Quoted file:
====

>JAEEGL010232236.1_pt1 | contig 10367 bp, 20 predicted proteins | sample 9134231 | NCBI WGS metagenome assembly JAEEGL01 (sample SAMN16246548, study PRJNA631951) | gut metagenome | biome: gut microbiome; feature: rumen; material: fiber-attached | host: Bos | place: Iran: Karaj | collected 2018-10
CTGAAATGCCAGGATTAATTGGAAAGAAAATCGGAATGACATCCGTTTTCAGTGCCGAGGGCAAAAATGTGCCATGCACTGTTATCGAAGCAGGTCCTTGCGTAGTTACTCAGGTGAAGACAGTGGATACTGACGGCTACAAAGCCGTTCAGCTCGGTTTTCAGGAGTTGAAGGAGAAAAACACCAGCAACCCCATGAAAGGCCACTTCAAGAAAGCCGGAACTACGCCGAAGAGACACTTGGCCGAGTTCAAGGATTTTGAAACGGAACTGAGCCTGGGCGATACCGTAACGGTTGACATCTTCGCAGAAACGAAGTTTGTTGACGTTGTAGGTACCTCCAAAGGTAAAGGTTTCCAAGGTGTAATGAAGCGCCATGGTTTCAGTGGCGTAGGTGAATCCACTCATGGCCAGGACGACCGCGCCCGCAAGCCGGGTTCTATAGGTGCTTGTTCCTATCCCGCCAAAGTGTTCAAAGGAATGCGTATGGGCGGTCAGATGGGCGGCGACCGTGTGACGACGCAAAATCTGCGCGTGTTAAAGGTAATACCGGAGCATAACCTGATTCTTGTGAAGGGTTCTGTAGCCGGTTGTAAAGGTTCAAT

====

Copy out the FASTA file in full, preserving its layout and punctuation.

>JAEEGL010232236.1_pt1 | contig 10367 bp, 20 predicted proteins | sample 9134231 | NCBI WGS metagenome assembly JAEEGL01 (sample SAMN16246548, study PRJNA631951) | gut metagenome | biome: gut microbiome; feature: rumen; material: fiber-attached | host: Bos | place: Iran: Karaj | collected 2018-10
CTGAAATGCCAGGATTAATTGGAAAGAAAATCGGAATGACATCCGTTTTCAGTGCCGAGGGCAAAAATGTGCCATGCACTGTTATCGAAGCAGGTCCTTGCGTAGTTACTCAGGTGAAGACAGTGGATACTGACGGCTACAAAGCCGTTCAGCTCGGTTTTCAGGAGTTGAAGGAGAAAAACACCAGCAACCCCATGAAAGGCCACTTCAAGAAAGCCGGAACTACGCCGAAGAGACACTTGGCCGAGTTCAAGGATTTTGAAACGGAACTGAGCCTGGGCGATACCGTAACGGTTGACATCTTCGCAGAAACGAAGTTTGTTGACGTTGTAGGTACCTCCAAAGGTAAAGGTTTCCAAGGTGTAATGAAGCGCCATGGTTTCAGTGGCGTAGGTGAATCCACTCATGGCCAGGACGACCGCGCCCGCAAGCCGGGTTCTATAGGTGCTTGTTCCTATCCCGCCAAAGTGTTCAAAGGAATGCGTATGGGCGGTCAGATGGGCGGCGACCGTGTGACGACGCAAAATCTGCGCGTGTTAAAGGTAATACCGGAGCATAACCTGATTCTTGTGAAGGGTTCTGTAGCCGGTTGTAAAGGTTCAAT